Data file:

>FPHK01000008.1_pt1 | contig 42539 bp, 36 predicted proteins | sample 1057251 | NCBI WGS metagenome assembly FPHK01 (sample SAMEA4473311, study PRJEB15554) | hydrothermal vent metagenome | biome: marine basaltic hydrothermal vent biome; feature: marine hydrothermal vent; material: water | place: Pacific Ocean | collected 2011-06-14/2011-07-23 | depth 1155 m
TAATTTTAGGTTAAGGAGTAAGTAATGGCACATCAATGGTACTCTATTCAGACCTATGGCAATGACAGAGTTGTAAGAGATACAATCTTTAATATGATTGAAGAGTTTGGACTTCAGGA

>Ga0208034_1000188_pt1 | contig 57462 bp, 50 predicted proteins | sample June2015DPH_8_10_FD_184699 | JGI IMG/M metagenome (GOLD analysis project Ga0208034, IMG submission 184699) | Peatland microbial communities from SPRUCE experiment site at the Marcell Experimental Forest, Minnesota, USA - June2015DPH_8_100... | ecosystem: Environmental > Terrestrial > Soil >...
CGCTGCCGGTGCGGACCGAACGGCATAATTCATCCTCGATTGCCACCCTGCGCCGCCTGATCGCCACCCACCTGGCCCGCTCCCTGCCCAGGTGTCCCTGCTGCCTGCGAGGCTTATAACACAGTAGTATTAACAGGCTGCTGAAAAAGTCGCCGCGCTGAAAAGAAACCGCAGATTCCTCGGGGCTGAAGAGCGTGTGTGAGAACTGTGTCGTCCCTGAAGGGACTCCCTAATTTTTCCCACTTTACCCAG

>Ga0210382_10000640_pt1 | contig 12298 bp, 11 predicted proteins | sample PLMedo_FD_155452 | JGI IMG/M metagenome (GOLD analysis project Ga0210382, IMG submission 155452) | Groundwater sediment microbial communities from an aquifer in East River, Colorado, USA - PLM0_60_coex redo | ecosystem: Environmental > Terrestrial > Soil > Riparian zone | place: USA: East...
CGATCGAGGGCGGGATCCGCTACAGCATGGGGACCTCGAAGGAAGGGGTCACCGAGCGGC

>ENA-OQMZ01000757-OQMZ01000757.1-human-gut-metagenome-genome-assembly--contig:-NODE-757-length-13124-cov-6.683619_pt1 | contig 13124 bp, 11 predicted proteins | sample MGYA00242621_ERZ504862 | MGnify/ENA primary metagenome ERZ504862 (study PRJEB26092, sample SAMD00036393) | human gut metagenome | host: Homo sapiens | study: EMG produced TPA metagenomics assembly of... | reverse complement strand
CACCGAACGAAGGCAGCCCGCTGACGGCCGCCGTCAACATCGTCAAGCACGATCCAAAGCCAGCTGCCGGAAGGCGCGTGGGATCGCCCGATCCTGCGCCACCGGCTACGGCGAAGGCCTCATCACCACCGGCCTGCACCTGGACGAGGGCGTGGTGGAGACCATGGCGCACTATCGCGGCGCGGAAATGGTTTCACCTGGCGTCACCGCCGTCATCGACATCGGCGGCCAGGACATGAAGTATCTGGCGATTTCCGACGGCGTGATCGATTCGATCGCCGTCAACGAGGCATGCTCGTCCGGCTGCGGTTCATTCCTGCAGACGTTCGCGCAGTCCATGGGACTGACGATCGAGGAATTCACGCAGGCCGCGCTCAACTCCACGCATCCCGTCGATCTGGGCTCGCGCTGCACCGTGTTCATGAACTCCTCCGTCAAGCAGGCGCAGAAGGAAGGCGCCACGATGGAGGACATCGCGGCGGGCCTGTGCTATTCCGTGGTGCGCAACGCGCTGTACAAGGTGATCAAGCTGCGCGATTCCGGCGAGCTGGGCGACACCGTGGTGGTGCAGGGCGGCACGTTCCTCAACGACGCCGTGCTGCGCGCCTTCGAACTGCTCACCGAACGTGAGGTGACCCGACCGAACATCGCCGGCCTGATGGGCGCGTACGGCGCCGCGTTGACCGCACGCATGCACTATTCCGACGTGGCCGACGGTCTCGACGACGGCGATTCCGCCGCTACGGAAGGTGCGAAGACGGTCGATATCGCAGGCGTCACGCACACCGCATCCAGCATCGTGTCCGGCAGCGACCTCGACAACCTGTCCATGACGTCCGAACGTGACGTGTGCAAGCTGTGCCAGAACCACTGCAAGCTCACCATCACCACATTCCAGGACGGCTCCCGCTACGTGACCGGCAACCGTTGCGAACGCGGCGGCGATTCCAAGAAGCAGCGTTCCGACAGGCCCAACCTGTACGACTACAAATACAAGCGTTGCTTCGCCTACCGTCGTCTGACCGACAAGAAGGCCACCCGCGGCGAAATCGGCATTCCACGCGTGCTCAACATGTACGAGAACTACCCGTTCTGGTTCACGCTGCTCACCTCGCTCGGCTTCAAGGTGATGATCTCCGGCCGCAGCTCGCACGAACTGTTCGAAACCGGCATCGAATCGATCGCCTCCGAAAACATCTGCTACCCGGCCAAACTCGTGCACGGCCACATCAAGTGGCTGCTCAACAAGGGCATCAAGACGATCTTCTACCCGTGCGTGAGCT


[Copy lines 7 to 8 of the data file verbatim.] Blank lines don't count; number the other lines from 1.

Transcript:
>ENA-OQMZ01000757-OQMZ01000757.1-human-gut-metagenome-genome-assembly--contig:-NODE-757-length-13124-cov-6.683619_pt1 | contig 13124 bp, 11 predicted proteins | sample MGYA00242621_ERZ504862 | MGnify/ENA primary metagenome ERZ504862 (study PRJEB26092, sample SAMD00036393) | human gut metagenome | host: Homo sapiens | study: EMG produced TPA metagenomics assembly of... | reverse complement strand
CACCGAACGAAGGCAGCCCGCTGACGGCCGCCGTCAACATCGTCAAGCACGATCCAAAGCCAGCTGCCGGAAGGCGCGTGGGATCGCCCGATCCTGCGCCACCGGCTACGGCGAAGGCCTCATCACCACCGGCCTGCACCTGGACGAGGGCGTGGTGGAGACCATGGCGCACTATCGCGGCGCGGAAATGGTTTCACCTGGCGTCACCGCCGTCATCGACATCGGCGGCCAGGACATGAAGTATCTGGCGATTTCCGACGGCGTGATCGATTCGATCGCCGTCAACGAGGCATGCTCGTCCGGCTGCGGTTCATTCCTGCAGACGTTCGCGCAGTCCATGGGACTGACGATCGAGGAATTCACGCAGGCCGCGCTCAACTCCACGCATCCCGTCGATCTGGGCTCGCGCTGCACCGTGTTCATGAACTCCTCCGTCAAGCAGGCGCAGAAGGAAGGCGCCACGATGGAGGACATCGCGGCGGGCCTGTGCTATTCCGTGGTGCGCAACGCGCTGTACAAGGTGATCAAGCTGCGCGATTCCGGCGAGCTGGGCGACACCGTGGTGGTGCAGGGCGGCACGTTCCTCAACGACGCCGTGCTGCGCGCCTTCGAACTGCTCACCGAACGTGAGGTGACCCGACCGAACATCGCCGGCCTGATGGGCGCGTACGGCGCCGCGTTGACCGCACGCATGCACTATTCCGACGTGGCCGACGGTCTCGACGACGGCGATTCCGCCGCTACGGAAGGTGCGAAGACGGTCGATATCGCAGGCGTCACGCACACCGCATCCAGCATCGTGTCCGGCAGCGACCTCGACAACCTGTCCATGACGTCCGAACGTGACGTGTGCAAGCTGTGCCAGAACCACTGCAAGCTCACCATCACCACATTCCAGGACGGCTCCCGCTACGTGACCGGCAACCGTTGCGAACGCGGCGGCGATTCCAAGAAGCAGCGTTCCGACAGGCCCAACCTGTACGACTACAAATACAAGCGTTGCTTCGCCTACCGTCGTCTGACCGACAAGAAGGCCACCCGCGGCGAAATCGGCATTCCACGCGTGCTCAACATGTACGAGAACTACCCGTTCTGGTTCACGCTGCTCACCTCGCTCGGCTTCAAGGTGATGATCTCCGGCCGCAGCTCGCACGAACTGTTCGAAACCGGCATCGAATCGATCGCCTCCGAAAACATCTGCTACCCGGCCAAACTCGTGCACGGCCACATCAAGTGGCTGCTCAACAAGGGCATCAAGACGATCTTCTACCCGTGCGTGAGCT